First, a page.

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dc.contributor.advisorPfaff, Katharina
dc.contributor.authorWyatt, Timothy Orion
dc.date.accessioned2017-07-31T16:32:52Z
dc.date.accessioned2022-02-03T12:59:35Z
dc.date.available2017-07-31T16:32:52Z
dc.date.available2022-02-03T12:59:35Z
dc.date.issued2017
dc.identifierWyatt_mines_0052N_11321.pdf
dc.identifierT 8331
dc.identifier.urihttps://hdl.handle.net/11124/171243
dc.descriptionIncludes bibliographical references.
dc.description2017 Summer.
dc.description.abstractDespite generally low uranium grades, roll-front uranium deposits are attractive exploration targets as these deposits are amenable to in-situ leaching (ISL) techniques. At the Lost Creek Project, a currently operating uranium mine in Wyoming, head grades were five times higher than pre-operational estimates. Similar mines, such as the Crow Butte mine in Nebraska, have experienced head grades that are in good agreement with initial estimates. Ore samples from the Lost Creek Project and the Three Crow Expansion Area, a satellite deposit to the Crow Butte mine, were analyzed in order to understand their mineralogy and to understand the discrepancy between head grades and pre-operational estimates at the Lost Creek Project. Fission track mapping, quantitative trace element mapping of selected areas using EPMA and high-resolution BSE imaging revealed that the uranium phases at the Lost Creek Project are contained in small (<1 µm) wispy phases. Using SEM and TEM techniques, the U bearing phases were identified as a fine intergrowth of kaolinite with becquerelite (Ca(UO2)6O4(OH)6·8(H2O)) and uranophane (Ca(H3O)2(UO2)2(SiO4)2·3H2O). Initial head grades at Lost Creek of 211 ppm are in good agreement with solubility experiments for highly soluble becquerelite (250 ppm), whereas uranophane solubility peaks at 75 ppm in a bicarbonate concentration of 2.0x10-2 mol/L, which is in good agreement with bicarbonate concentrations used at the Lost Creek Project and with current head grades of 42 ppm. The large discrepancy of estimates and initial head grades at the Lost Creek Project is partly due to the different gamma ray intensity of uranophane versus primary U ore minerals usually found in U roll-front deposits. Uranophane has a gamma ray response of almost half of both uraninite and coffinite leading to an underestimated resource estimate. Moreover, the mobile nature of the U6+ ion allowed uranium mineralization of secondary minerals to occur away from the primary ore zone leading to a less well defined, larger ore zone. Ore mineralogy at the Three Crow Expansion area was identified to be primarily coffinite (U(SiO4)1−x(OH)4x) and is in good agreement with previous work and the ore mineralogy at the Crow Butte mine. In contrast, the Lost Creek Project is highly oxidized and primary U ore minerals have been replaced by secondary becqurelite and uranophane.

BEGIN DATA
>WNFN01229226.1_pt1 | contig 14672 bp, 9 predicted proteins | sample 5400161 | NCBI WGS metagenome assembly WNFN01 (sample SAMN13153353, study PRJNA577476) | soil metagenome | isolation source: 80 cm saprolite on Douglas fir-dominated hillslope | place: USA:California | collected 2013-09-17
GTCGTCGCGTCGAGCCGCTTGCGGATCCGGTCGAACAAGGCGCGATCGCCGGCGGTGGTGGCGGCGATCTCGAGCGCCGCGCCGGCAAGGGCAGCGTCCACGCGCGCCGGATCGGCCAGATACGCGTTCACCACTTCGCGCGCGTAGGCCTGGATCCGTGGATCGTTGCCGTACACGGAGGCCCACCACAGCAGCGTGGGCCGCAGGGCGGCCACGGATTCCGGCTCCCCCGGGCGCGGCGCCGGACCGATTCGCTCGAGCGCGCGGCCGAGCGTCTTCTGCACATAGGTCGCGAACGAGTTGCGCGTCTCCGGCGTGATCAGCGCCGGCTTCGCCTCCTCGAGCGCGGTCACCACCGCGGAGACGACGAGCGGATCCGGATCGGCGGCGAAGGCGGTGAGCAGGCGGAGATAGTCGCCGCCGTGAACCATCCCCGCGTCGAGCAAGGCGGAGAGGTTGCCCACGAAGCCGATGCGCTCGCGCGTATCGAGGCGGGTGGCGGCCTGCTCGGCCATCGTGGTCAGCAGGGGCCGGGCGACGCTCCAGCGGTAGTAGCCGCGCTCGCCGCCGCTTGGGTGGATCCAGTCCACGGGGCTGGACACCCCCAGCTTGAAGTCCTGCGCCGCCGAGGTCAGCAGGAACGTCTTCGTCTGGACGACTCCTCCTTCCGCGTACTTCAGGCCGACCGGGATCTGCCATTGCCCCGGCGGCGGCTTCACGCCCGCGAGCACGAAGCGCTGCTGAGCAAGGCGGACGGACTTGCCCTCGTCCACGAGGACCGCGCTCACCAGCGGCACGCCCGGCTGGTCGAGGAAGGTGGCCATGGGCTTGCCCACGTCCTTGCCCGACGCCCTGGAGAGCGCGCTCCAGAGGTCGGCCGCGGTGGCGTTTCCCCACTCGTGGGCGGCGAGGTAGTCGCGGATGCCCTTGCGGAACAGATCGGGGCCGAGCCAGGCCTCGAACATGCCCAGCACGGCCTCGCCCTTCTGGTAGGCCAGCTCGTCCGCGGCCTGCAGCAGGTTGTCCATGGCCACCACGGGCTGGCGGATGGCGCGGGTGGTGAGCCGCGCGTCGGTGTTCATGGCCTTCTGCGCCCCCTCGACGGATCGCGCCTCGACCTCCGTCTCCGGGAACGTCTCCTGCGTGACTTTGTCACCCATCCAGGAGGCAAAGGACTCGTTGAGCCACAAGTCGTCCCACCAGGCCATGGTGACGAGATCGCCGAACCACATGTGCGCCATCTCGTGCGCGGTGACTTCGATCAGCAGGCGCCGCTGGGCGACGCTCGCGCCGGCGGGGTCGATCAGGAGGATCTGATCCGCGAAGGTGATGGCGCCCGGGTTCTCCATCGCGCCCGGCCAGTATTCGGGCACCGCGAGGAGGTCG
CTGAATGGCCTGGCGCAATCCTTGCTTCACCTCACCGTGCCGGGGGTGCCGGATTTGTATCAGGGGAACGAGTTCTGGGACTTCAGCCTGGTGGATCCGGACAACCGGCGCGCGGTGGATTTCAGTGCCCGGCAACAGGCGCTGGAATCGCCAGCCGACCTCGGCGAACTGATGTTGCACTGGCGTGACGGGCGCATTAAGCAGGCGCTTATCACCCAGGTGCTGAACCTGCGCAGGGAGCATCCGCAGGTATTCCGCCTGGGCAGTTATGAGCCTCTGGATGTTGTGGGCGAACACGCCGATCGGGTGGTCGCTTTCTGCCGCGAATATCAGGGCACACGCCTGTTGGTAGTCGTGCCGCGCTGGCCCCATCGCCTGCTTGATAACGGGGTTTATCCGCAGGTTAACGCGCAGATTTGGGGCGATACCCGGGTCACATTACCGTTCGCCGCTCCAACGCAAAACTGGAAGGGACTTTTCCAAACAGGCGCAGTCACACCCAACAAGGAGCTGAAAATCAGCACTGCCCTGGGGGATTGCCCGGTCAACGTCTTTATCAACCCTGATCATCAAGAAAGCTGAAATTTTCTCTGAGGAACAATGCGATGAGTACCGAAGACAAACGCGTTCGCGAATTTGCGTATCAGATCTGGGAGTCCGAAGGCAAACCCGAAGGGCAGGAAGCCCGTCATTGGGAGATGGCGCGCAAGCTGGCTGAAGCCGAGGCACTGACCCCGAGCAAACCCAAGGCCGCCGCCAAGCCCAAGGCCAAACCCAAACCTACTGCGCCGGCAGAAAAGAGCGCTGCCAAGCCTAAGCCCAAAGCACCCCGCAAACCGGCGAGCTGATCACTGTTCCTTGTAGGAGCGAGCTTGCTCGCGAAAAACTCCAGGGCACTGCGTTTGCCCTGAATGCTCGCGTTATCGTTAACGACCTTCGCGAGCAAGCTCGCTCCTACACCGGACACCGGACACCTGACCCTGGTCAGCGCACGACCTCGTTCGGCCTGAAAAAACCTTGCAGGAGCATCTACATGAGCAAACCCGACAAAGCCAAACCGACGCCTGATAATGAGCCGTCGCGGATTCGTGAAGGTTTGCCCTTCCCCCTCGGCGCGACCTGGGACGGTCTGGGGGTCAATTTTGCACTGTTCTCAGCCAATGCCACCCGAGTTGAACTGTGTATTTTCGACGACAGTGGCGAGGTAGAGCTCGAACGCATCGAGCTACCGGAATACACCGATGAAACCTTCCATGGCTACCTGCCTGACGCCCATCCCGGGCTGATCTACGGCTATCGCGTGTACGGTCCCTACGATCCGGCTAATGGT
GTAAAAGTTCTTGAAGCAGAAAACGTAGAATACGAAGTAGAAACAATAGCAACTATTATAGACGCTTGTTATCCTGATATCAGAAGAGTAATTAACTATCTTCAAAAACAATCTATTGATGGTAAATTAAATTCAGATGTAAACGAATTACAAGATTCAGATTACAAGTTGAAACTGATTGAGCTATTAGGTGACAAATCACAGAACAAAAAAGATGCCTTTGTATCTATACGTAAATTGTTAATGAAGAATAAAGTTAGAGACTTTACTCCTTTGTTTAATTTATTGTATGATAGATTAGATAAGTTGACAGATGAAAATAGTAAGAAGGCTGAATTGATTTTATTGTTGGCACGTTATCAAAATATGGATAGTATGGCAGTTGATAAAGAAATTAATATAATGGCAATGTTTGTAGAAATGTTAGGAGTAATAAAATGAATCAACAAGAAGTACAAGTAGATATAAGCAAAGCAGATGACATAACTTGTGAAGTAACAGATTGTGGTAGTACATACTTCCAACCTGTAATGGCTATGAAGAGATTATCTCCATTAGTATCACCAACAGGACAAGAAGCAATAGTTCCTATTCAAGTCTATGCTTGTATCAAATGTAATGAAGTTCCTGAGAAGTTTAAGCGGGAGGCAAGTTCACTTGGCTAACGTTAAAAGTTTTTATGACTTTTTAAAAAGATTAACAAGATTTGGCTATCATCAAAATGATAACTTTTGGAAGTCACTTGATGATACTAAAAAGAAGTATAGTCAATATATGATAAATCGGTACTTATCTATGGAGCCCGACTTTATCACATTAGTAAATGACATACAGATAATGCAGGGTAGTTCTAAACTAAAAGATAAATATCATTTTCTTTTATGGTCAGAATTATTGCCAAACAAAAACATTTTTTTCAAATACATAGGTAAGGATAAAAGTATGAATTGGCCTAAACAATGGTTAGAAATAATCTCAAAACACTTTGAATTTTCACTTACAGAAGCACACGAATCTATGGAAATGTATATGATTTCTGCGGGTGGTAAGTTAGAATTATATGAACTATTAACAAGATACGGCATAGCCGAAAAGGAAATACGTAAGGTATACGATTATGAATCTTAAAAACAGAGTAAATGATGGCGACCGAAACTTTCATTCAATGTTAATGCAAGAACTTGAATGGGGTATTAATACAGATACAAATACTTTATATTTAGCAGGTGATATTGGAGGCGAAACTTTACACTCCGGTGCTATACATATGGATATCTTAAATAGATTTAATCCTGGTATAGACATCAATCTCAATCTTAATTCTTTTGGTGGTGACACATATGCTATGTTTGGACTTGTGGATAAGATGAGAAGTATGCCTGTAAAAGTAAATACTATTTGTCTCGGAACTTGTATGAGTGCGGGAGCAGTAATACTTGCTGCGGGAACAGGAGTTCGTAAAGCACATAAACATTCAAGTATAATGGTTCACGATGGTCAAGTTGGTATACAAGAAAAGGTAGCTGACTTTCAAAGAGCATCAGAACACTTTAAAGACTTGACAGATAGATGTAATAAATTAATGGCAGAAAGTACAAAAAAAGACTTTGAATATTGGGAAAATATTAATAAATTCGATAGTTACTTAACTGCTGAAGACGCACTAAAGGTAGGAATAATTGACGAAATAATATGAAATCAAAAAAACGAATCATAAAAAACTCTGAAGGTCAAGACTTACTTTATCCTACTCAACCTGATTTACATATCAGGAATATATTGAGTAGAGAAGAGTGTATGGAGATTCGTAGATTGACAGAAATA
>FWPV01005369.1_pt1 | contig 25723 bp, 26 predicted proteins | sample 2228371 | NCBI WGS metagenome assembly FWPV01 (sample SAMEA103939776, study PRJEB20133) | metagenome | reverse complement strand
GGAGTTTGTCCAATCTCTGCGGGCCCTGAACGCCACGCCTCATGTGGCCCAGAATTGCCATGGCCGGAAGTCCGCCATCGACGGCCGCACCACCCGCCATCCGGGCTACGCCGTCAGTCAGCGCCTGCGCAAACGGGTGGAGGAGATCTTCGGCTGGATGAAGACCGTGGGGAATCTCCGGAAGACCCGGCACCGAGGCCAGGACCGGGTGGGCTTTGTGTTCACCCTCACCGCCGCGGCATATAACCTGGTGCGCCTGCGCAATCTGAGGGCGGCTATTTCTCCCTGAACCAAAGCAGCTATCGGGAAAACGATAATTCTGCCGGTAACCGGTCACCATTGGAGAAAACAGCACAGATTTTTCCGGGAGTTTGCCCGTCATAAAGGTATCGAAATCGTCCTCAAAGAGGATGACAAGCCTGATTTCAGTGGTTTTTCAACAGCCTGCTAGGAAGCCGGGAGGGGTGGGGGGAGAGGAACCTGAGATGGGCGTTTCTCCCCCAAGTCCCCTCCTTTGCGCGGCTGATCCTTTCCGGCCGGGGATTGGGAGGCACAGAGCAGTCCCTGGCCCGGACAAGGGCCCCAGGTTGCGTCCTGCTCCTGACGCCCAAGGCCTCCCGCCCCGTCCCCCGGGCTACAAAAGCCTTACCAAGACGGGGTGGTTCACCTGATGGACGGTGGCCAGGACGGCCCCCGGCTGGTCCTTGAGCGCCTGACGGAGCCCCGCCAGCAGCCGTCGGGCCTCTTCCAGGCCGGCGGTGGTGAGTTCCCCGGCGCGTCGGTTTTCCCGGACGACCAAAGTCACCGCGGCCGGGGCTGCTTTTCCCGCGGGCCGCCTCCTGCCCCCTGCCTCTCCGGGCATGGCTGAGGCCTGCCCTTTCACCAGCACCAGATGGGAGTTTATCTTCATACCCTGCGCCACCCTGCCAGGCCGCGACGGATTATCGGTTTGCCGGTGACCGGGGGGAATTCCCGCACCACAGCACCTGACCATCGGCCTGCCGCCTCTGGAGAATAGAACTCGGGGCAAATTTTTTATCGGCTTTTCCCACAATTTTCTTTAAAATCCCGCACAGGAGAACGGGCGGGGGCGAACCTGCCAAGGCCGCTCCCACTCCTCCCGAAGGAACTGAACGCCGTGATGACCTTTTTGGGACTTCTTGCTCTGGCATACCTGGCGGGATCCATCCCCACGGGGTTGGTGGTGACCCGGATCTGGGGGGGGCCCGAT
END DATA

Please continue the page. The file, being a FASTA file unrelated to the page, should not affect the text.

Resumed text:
dc.format.mediumborn digital
dc.format.mediummasters theses
dc.languageEnglish
dc.language.isoeng
dc.publisherColorado School of Mines. Arthur Lakes Library
dc.relation.ispartof2010-2019 - Mines Theses & Dissertations
dc.rightsCopyright of the original work is retained by the author.
dc.subjectcoffinite
dc.subjecturaninite
dc.subjecturanophane
dc.subjectfission track mapping
dc.subjectbecquerelite
dc.subjecturanium
dc.titleResidence of uranium in roll front deposits: a case study, The
dc.typeText
dc.contributor.committeememberMonecke, Thomas
dc.contributor.committeememberGorman, Brian P.
thesis.degree.nameMaster of Science (M.S.)
thesis.degree.levelMasters
thesis.degree.disciplineGeology and Geological Engineering
thesis.degree.grantorColorado School of Mines


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